Plant Volatiles: Solving a Global Problem

Author: Megan Harper, Applications Scientist

Solving a Global Problem

Gardening is one of the most rewarding hobbies in today’s society. The process of planting from seed, watering each day, and watching a beautiful plant develop over time is rewarding, and even more gratifying when it is edible. The recent pandemic has resulted in an increased interest in gardening, as many took on the hobby to uplift their mood and get out of the house. This fascination with plants has also grown due to the Earth’s growing population and the resulting need for increased food production. Unfortunately, only so much can be done to a plant to increase its production, and often farmers are forced to use chemical options that pose a risk to overall food safety. Access to natural resources that promote the growth and development of crops, like phosphate, are diminishing due to the growing food supply chain (1). The big question is how can these problems be tackled if the resources and means to address the situation are unattainable? Fortunately, a part of the answer is rooted in plant volatiles.

Volatile Organic Compounds (VOCs)

Thousands of plant varieties exist, and of these, each possesses thousands of chemicals compounds that make up a diverse and unique plant volatile profile. These volatile organic compounds (VOCs) are comprised of mostly terpenoids, fatty acids, aromatics, and amino acid derivatives (1). Plant volatile determination has become popular as there is a desire for food sustainability, postharvest protection, and increases in crop yields to meet the needs of a growing population and support greener methods. VOCs found in all plant types can attract pollinators, induce allelopathic effects, and promote the growth and development of the plant itself while also inhibiting pathogens (2,3). Therefore, understanding the plant volatile profile can provide useful information to help increase crop production.

Plant Volatile Extraction Techniques

Active sampling with sorbent traps used in tandem with air sampling devices or dynamic headspace (DHS) sampling in a chamber are all established techniques used for extracting plant volatiles (2). However, these techniques have some disadvantages such as requiring the plant to be taken from its natural environment, requiring optimization of sorbent material, and the purchase of additional equipment (flow meters and sampling pumps). Passive sampling of volatiles in the field has been demonstrated using the GERSTEL Twister (3,4,5). This technique offers simplicity compared to the previous methods used for plant volatiles.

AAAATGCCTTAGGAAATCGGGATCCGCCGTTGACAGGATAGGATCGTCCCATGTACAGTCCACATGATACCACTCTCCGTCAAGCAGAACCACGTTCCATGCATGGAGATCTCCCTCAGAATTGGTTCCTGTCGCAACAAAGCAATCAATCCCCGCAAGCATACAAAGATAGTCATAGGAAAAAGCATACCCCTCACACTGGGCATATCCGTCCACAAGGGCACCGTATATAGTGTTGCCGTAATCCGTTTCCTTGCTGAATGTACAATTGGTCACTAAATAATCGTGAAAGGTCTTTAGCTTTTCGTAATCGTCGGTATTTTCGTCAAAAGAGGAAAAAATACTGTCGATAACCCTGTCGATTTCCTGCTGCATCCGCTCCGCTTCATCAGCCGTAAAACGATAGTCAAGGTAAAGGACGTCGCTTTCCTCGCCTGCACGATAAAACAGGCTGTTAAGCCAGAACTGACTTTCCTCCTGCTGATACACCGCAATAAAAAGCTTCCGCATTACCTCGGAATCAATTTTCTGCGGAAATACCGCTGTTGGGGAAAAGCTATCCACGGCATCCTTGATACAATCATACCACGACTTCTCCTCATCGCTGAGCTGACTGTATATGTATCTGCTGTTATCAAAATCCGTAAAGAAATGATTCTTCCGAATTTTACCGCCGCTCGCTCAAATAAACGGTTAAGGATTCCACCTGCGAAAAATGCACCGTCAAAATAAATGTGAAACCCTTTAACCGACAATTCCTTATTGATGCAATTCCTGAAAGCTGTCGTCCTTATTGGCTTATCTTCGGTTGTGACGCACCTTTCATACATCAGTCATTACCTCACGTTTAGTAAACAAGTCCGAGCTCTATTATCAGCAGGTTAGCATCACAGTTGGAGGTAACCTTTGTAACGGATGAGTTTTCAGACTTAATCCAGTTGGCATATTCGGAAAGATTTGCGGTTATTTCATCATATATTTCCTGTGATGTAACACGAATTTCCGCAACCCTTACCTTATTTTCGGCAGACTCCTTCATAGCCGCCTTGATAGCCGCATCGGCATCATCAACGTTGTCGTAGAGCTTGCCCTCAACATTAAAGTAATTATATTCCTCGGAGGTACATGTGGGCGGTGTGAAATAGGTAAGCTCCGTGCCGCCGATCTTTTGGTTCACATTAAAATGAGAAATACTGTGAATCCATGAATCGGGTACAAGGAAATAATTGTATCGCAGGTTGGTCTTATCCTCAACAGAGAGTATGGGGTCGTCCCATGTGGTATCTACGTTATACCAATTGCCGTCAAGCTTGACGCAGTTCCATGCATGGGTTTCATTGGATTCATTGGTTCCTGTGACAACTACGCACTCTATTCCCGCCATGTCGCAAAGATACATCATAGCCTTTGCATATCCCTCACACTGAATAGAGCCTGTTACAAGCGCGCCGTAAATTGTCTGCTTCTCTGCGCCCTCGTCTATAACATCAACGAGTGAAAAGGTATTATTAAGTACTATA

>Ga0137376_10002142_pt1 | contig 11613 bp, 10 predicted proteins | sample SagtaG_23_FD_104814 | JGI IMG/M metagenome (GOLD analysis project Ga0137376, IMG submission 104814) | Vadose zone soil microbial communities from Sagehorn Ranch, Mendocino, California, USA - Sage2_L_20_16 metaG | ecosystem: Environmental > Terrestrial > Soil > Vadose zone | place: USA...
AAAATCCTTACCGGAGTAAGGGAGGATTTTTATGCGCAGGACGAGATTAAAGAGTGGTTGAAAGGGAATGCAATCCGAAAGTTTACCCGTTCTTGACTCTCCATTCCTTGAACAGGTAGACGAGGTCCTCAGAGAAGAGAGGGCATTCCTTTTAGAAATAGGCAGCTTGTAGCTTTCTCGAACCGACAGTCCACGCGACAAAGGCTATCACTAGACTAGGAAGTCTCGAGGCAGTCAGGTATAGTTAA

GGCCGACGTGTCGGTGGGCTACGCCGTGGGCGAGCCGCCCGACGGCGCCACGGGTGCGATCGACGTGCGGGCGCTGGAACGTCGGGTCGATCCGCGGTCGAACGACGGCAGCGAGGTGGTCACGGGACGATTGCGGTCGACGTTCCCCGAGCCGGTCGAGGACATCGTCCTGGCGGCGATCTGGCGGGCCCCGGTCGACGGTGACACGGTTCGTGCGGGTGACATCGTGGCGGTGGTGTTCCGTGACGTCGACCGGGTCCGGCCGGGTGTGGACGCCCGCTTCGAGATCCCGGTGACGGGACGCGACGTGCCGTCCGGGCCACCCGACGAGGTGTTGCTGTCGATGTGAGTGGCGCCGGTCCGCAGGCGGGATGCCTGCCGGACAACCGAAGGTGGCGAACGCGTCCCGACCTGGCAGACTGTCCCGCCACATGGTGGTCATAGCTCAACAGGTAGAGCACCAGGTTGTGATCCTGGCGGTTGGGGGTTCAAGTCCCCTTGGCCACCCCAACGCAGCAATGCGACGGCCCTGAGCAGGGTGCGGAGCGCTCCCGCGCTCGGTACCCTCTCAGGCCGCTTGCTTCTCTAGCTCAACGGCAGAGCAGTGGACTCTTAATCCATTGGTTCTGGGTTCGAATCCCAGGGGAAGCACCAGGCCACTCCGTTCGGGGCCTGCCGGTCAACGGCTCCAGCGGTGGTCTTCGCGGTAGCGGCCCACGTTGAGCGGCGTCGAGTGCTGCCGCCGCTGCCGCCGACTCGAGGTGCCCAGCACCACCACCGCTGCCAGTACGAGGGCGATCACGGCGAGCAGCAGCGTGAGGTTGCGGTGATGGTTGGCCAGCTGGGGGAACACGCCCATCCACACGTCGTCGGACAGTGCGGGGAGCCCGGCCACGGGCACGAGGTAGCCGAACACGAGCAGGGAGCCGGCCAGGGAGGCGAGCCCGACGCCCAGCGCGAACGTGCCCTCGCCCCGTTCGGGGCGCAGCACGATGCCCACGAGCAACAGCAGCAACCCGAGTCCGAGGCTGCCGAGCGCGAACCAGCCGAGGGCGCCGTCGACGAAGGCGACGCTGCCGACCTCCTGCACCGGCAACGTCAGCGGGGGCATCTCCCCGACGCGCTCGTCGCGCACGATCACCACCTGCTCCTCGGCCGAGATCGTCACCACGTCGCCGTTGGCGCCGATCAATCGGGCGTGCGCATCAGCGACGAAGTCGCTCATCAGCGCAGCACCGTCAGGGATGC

Obtaining a comprehensive list of all the volatiles emitted from every existing plant will be an arduous task, but GERSTEL sample preparation and automation technology can provide researchers with the tools they need to get started. The GERSTEL Twister, TF-SPME membranes, sorbent filled thermal desorption tubes, and Thermal Desorption Unit (TDU), in combination with GC-MS analysis, supplies analysts with the best tools necessary to acquire a detailed overview of plant emissions.

TF-SPME Method: A Case Study

Using a polydimethylsiloxane/divinylbenzene (PDMS/DVB) TF-SPME device has shown to be a simple, sensitive, and thorough method for sampling plant volatiles (GERSTEL AppNote 240). In comparison to active air sampling with Tenax® TA and PDMS foam filled thermal desorption tubes, the TF-SPME device produces lower detection limits and better selectivity.

The time of day during which plant volatiles are sampled is also important. Plants follow an endogenous circadian rhythm to prompt volatile emission to attract pollinators (6). When analyzing oakleaf hydrangeas, overnight sampling with a PDMS/DVB TF-SPME device did not detect eucalyptol. However, when the oakleaf hydrangeas were sampled during the day using Tenax® TA thermal desorption tubes, eucalyptol was detected. Eucalyptol’s fresh, camphor-like smell is well known to attract bees.

The PDMS/DVB TF-SPME devices were shown to provide the best results for the plants used in this study. Passive sampling generally requires longer sampling times but can provide valuable plant volatile information without the need for sampling pumps. Among violet star petunias, oakleaf hydrangeas, citronella, and lemon thyme plants, the device extracted several volatiles that play key roles in plant communication, pollinator attraction, and defense. These included limonene, creosol, vanillin, trans-isoeugenol, benzophenone, eucalyptol, camphor, linalool, cinnamaldehyde, sabinene, geraniol, citronellol, and thymol.

The potential of using TF-SPME devices for plant volatile determination was shown by identifying several key plant volatile contributors. Active sampling using sorbents tubes can also be a useful approach for analyzing plant volatiles.


As researchers continue to acquire more information about plant emissions, GERSTEL’s sampling and analysis options will provide them with a simple, green, and comprehensive approach for detecting plant volatiles.


  2. Tholl D, Hossain O, Weinhold A, Röse U.S.R. and Wei Q. Trends and applications in plant volatile sampling and analysis. Plant J, 2021;106:314-25.
  3. Askenov, A, Pasamontes, A, Peirano, D, Zhao, W, Dandekar, A, and Fiehn, O. Analytical Chemistry, 86, 2481-88.
  4. Cheung, W, Pasamontes, A, Peirano, D, Zhao, W, Grafto-Cardwell, E, Kapaun, T. Metabolomics, 11, 1514-1525
  5. Kfoury N, Scott E, Orians C, and Robbat A. Journal of Agricultural and Food Chemistry.2017;65 (38): 8501-9.
  6. Baldwin IT. Plant volatiles. Curr Biol. 2010 May 11;20(9):R392-7.